In our previous discussion concerning mikve ladies not accepting the validity of a convert or wife - an associated problem was brought up. This, like child abuse, is something which strikes at the heart of our spirituality and Torah values and yet is just being ignored or swept under the carpet.
There was a case in my neighborhood several years ago that I want to use as an illustration of the problem. Some of the facts have been altered simply for poetic license but the essential facts are correct. I am bringing this up simply because it illustrates well what I am wrestling with in my critique of religious society - there may or not be a direct connection with the previous discussion.
There was a very well known kiruv personality. Perhaps you could say that he was a poster boy for kiruv. Warm and wise and very articulate in expressing the wisdom of the Torah. He was much in demand as a speaker - and as a consequence he spent much time flying between speaking engagement. Wherever he went he brought the light of Torah. It warmed his heart to see all the people he was influencing and he was a role model of humility and service of G-d. One day he was flying the long and boring stretch across the Atlantic when the stewardess asked him if he needed anything. He realized that she might be Jewish so he engaged her in light banter - seeing if she might be susceptible to becoming frumer. He mentioned that he was a kiruv rabbi and that she probably should avoid him since he was a fundamentalist ultra-orthodox rabbi. She had never met a charming and intelligent religious fanatic so she decided to play along. It turns out she wasn't Jewish - but she really enjoyed the discussion. The conversation deepened and she was really taken with this man. There was something about him that was different than all the men she had ever met. He of course was in this totally leshem shamayim. The fact that she was stunningly beautiful and was quite intelligent and asked really good questions - just made it more of an interesting challenge. By the end of the flight they exchanged phone numbers and promised to stay in contact.
To make a long story short - he realized that she really made him feel alive. It was a wondrous thing watching her come up with a really deep question in the Ramchal he told her and the joy on her face when he took the question and connected with chassidic stories and kabbalah. It was an amazing thing realizing how much this beautiful woman benefited from everything he said. He realized that he once had that relationship with his wife of 20 years - but they hadn't had a deeper issue than - whose coming for Shabbos - for at least 10 years. Besides his wife wasn't so beautiful anymore.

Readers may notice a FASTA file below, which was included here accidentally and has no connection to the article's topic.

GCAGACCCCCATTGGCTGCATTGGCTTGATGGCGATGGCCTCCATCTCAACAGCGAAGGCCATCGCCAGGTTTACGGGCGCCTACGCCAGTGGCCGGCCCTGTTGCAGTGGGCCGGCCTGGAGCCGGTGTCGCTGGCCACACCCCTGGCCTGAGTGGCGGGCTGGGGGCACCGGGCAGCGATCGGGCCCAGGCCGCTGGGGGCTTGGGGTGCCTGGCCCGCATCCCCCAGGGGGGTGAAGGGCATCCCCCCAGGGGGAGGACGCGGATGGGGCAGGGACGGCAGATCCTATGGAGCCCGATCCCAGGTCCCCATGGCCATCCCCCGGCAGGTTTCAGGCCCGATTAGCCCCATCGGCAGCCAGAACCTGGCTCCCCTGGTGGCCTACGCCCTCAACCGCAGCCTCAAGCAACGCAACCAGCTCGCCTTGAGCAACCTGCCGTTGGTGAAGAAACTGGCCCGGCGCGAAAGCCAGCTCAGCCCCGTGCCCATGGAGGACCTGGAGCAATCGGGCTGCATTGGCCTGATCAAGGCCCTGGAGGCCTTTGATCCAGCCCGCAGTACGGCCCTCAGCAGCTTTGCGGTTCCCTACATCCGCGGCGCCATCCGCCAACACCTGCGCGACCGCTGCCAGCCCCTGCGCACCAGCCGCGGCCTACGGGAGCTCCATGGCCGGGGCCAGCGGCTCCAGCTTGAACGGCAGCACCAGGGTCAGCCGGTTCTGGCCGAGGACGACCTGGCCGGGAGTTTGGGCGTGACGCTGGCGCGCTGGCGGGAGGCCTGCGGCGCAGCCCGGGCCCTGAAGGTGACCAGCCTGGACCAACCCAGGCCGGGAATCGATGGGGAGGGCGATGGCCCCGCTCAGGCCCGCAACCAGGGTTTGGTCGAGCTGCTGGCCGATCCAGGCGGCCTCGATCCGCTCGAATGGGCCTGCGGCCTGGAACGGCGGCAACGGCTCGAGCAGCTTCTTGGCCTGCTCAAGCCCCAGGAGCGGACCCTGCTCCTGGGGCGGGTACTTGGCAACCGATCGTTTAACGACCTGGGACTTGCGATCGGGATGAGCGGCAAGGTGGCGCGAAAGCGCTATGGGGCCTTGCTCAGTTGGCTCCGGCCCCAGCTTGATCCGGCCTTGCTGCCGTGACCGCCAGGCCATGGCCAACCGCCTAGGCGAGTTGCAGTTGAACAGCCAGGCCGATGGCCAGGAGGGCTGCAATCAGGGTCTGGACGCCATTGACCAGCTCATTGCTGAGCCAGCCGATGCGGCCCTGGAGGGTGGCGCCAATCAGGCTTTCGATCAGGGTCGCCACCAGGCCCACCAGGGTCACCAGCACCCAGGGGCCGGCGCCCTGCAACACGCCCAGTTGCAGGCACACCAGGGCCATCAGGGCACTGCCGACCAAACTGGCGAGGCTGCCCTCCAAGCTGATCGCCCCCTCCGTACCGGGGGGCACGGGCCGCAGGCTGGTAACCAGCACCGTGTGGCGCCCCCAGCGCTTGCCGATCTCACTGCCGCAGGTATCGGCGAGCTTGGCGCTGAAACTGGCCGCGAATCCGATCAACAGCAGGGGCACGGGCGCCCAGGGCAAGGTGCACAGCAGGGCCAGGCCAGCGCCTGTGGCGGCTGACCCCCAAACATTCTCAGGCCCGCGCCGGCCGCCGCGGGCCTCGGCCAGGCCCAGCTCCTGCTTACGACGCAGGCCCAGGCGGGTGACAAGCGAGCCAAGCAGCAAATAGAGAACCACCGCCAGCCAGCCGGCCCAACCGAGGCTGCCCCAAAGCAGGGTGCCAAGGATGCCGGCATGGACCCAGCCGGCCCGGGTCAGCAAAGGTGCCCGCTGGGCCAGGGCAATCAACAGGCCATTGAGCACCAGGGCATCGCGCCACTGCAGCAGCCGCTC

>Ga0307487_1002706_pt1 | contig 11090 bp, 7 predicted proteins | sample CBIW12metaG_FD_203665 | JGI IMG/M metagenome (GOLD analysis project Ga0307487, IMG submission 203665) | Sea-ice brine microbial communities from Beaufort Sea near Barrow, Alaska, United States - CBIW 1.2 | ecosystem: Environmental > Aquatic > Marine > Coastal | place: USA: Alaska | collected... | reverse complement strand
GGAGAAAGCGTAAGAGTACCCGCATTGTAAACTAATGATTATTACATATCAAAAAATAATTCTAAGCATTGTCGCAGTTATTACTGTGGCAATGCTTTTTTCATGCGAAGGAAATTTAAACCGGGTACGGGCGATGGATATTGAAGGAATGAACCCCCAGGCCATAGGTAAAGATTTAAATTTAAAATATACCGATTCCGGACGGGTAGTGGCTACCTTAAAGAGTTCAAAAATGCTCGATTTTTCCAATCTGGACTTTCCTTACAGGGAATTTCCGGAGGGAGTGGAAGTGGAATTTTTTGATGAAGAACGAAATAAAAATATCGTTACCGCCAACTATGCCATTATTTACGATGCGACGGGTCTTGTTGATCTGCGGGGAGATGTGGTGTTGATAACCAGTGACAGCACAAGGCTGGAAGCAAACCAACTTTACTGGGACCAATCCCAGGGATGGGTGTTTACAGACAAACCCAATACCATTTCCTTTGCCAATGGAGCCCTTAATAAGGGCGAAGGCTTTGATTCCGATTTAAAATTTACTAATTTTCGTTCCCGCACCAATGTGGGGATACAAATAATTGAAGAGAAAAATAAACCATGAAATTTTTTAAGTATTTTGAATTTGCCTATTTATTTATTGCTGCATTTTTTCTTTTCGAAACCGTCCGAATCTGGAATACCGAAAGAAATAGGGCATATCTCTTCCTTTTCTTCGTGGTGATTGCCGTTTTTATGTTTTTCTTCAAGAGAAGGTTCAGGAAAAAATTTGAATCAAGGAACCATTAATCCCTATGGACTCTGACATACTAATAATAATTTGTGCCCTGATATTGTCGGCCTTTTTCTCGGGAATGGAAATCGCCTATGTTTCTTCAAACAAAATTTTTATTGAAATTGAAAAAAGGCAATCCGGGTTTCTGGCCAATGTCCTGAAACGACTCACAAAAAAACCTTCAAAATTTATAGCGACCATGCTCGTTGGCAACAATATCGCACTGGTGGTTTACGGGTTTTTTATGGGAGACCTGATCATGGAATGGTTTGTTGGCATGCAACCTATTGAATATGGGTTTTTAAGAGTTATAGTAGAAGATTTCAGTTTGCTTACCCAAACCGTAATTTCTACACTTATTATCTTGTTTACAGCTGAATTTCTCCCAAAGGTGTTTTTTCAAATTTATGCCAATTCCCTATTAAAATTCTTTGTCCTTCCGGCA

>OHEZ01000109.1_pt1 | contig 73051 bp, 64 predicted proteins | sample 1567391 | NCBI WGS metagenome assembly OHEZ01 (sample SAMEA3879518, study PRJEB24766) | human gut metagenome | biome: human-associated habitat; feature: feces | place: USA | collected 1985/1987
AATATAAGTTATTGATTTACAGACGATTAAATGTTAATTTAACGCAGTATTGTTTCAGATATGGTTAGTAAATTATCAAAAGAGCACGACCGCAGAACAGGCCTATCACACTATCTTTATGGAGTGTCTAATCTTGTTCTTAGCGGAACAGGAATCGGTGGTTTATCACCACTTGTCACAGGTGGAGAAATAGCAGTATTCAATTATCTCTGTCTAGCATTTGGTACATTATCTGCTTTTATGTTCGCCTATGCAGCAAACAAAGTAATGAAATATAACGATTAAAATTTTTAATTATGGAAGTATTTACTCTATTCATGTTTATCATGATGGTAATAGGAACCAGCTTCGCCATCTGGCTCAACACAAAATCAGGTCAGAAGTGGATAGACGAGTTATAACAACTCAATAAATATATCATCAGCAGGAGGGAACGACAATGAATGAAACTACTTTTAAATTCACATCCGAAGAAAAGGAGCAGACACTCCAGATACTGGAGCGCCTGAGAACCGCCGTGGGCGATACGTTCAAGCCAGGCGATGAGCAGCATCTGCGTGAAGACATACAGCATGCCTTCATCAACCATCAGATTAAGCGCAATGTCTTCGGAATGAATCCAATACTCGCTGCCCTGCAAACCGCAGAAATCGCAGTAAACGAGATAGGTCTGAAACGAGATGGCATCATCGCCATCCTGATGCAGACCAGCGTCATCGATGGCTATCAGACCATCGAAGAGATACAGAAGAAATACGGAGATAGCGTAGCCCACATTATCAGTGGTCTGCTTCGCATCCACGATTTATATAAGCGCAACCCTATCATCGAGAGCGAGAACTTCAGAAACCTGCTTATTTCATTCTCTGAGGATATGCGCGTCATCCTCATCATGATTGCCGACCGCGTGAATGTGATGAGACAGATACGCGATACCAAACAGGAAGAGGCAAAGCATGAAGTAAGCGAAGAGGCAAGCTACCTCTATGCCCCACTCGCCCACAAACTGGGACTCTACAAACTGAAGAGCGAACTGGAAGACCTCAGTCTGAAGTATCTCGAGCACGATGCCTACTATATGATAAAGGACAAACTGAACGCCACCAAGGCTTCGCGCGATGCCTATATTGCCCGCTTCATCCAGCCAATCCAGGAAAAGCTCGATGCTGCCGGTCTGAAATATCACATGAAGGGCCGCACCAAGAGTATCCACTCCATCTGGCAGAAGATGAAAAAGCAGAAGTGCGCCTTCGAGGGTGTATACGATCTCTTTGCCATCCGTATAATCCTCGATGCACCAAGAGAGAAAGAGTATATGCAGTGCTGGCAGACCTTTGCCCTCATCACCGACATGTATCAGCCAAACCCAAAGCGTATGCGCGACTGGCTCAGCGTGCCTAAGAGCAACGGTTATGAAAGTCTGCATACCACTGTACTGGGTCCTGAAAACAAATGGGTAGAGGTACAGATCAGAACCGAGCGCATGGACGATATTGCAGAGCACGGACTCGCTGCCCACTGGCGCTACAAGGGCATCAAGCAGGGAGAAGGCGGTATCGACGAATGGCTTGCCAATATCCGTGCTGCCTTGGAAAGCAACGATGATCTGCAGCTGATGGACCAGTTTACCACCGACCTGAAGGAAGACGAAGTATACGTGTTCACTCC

After much soul searching he realized that for the sake of his spirituality and hers he needed to drop his wife and marry this stewardess. The stewardess had readily agreed to convert - to marry him. Nonetheless it wasn't easy breaking his wife's heart and destroying his kids - but he was willing to make the sacrifice for the sake of G-d. After all spiritual growth is the prime value and all his wife could do was have babies and keep house. This woman pushed him to spiritual heights and understanding. He just couldn't believe the insights coming out of his mouth when he spoke with her. He would make a break with his old family and he was young enough to start a new family.
He did in fact divorce his wife, the stewardess converted and they married. The wife, family and community was totally devastated. But he moved elsewhere and is happily starting life over again - leshem Shamayim of course.
This story is not rare unfortunately. It goes on all the time in kiruv or with teachers in seminaries. The first recorded case was in fact Zimri - who was the first kiruv rabbi who fell in the line of duty - trying to convert the non-Jewish princess. I spoke to a kiruv rabbi this morning and he says that he has many such stories - but no one is even addressing the issue.
Anyway to tie this back to our original discussion. If you were good friends with the first wife and were asked to supervise the tevila of the second wife - would you be justified in saying no?
Or would you simply point out that a man can legitimately divorce a wife for any reason and thus according to the halacha - there is absolutely nothing wrong with what he did. Perhaps you would even admire (even be jealous) of this man who was willing to sacrifice so much for spiritual growth?